The ultimate guide to visiting wineries in New Zealand
When I got to New Zealand (and, as you know, quickly proceeded to fall in love with it) I knew very little about the wine scene. I was filled with questions like “where do I start?”, “where are the best wine regions?”, “how do I find a region with my favorite varietals?” and “what are the best wineries?” In a sense, I wrote this guide to visiting wineries in New Zealand for me as something I wish I had had several years ago.
It is an honor to pass it down and introduce you to the New Zealand wine trail: twelve distinct wine regions, each rising stars on the international wine scene in their own way.
A bit of background on wine in New Zealand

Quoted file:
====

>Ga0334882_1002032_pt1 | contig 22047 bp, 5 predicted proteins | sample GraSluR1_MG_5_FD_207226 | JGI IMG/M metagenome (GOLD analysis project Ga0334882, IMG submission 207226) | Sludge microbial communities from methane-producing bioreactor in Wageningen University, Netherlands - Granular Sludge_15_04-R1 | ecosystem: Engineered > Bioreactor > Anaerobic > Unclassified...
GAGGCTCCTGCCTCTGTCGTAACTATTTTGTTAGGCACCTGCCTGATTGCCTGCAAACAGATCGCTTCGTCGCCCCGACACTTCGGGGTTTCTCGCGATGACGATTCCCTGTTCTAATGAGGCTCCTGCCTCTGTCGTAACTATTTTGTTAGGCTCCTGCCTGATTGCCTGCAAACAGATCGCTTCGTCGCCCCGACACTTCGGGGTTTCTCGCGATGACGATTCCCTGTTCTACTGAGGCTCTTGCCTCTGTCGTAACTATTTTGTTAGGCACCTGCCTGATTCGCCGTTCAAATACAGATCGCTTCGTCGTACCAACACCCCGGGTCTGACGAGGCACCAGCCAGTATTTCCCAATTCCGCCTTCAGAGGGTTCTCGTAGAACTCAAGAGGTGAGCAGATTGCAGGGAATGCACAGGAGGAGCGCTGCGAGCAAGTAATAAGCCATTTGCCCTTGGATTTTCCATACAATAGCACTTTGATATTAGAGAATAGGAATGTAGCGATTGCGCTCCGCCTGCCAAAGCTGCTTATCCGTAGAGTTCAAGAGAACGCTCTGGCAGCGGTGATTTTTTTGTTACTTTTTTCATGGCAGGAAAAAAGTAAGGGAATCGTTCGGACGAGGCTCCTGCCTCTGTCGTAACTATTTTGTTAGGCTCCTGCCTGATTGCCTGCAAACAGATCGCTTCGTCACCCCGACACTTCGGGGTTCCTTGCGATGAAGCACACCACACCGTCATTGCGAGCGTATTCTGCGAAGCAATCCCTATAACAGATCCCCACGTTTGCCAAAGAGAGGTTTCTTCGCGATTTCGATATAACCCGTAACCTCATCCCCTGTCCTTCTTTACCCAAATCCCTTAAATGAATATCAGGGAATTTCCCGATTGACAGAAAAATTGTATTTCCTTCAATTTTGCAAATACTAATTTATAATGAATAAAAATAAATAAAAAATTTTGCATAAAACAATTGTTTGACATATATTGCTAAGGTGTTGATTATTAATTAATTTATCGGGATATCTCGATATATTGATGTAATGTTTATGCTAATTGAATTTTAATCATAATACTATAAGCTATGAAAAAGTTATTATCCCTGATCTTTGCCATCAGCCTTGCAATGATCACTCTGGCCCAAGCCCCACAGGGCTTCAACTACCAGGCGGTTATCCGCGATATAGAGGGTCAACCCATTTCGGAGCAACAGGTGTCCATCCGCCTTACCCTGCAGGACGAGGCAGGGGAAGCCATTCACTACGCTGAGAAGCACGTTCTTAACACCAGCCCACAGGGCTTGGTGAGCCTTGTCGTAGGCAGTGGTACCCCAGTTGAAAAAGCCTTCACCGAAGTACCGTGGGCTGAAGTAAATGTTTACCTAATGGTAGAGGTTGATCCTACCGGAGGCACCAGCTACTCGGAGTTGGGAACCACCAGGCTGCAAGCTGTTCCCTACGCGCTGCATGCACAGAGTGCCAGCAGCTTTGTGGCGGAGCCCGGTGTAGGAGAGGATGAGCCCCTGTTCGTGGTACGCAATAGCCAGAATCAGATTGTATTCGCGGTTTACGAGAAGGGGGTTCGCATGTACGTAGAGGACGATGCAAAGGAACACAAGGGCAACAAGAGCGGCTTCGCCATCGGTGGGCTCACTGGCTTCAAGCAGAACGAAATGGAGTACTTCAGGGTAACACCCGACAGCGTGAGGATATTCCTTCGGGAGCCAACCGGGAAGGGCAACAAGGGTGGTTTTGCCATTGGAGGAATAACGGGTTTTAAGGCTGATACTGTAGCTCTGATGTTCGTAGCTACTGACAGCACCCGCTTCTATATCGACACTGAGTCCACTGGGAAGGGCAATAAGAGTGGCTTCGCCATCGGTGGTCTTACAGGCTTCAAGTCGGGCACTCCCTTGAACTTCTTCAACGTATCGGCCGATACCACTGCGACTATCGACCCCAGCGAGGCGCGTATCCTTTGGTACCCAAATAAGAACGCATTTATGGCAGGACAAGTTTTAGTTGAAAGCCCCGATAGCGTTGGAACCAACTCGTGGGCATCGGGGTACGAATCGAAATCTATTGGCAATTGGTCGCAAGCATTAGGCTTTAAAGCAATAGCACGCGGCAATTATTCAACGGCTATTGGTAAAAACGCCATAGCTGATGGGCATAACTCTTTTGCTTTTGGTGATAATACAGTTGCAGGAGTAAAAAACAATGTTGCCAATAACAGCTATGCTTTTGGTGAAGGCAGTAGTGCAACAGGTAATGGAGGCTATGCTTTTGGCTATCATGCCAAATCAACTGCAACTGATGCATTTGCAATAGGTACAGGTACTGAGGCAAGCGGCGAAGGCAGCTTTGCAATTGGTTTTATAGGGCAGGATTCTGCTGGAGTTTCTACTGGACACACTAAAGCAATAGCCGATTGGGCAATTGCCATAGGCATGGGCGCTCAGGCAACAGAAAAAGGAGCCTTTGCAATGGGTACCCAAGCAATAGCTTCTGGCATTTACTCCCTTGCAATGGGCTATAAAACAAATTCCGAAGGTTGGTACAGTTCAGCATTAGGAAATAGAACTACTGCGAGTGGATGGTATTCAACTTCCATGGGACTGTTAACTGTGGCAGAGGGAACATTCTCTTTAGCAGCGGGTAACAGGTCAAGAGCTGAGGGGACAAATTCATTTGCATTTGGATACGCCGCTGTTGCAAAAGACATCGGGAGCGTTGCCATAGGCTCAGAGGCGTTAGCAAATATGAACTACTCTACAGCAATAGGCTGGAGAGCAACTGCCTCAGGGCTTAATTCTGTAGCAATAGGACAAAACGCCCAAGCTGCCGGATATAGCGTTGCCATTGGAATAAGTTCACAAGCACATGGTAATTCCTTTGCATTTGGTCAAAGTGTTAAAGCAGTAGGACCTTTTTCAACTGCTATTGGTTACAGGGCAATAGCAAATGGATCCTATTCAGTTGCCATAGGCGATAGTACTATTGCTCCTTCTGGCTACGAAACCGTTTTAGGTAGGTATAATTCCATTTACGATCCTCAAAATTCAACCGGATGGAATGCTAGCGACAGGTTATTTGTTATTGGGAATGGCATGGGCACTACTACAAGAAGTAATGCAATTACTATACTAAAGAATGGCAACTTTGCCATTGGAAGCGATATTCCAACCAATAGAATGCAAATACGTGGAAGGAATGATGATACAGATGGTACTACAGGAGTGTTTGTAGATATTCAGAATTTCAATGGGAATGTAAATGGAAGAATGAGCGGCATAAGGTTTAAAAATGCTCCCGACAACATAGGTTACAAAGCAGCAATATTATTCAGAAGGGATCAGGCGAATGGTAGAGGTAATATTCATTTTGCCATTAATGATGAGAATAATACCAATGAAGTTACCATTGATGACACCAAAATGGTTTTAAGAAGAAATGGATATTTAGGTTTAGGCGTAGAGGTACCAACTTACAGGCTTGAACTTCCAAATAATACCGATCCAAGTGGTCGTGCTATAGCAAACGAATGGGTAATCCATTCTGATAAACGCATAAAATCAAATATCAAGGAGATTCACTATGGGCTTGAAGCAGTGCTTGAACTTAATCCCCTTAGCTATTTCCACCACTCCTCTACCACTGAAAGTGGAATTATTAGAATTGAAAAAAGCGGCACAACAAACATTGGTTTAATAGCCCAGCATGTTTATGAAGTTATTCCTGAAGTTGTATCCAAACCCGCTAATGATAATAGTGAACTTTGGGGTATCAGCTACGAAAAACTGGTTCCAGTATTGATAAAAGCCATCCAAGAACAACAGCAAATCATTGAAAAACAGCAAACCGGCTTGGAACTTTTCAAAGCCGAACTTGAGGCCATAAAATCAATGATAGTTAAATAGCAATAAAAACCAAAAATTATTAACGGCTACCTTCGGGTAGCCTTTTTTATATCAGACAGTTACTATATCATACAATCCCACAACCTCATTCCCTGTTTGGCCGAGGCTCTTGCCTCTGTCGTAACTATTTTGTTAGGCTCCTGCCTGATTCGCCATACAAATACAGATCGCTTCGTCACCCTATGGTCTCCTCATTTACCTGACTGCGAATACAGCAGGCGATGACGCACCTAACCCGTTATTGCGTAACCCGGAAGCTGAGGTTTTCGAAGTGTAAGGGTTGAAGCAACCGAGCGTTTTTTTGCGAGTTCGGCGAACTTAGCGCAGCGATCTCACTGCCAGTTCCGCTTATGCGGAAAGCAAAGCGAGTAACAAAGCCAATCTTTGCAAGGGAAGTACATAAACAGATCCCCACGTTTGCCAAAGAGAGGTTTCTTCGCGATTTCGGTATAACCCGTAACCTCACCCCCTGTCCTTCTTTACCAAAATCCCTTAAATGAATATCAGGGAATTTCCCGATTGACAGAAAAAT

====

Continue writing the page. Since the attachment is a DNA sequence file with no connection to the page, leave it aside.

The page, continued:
New Zealand is unique in the sense where the entire country is ripe with wineries, and I really mean the entire country. Spanning 1000 miles, from the tippity top of Northland, to the lowly lakes of Wanaka, wine flourishes throughout the country. New Zealand is also to able to boast about having the most southerly vineyard in the world; the best news of all? Every region is accessible within a two hour flight of one another, making New Zealand the ideal destination for the wine lover in all of us. The international spotlight swung its gaze on the New Zealand wine scene in the 1970’s when buyers got a tickle of the Marlborough Sauvignon Blanc. Slowly, but surely, Pinot Noir became apart of the conversation, then came Riesling, Chardonnay, and Syrah, delightfully so. The most exciting part is that wine culture has blossomed relatively recently. The first bottle of wine wasn’t even bottled until the late 1800’s (compared to Europe’s 6,000 year old wine traditions). That opens the doors to something new and exciting: A new generation of adventurous winemakers experimenting and taking the craft to a whole other level. The result? A wine world that you never knew could even exist is now on your doorstep.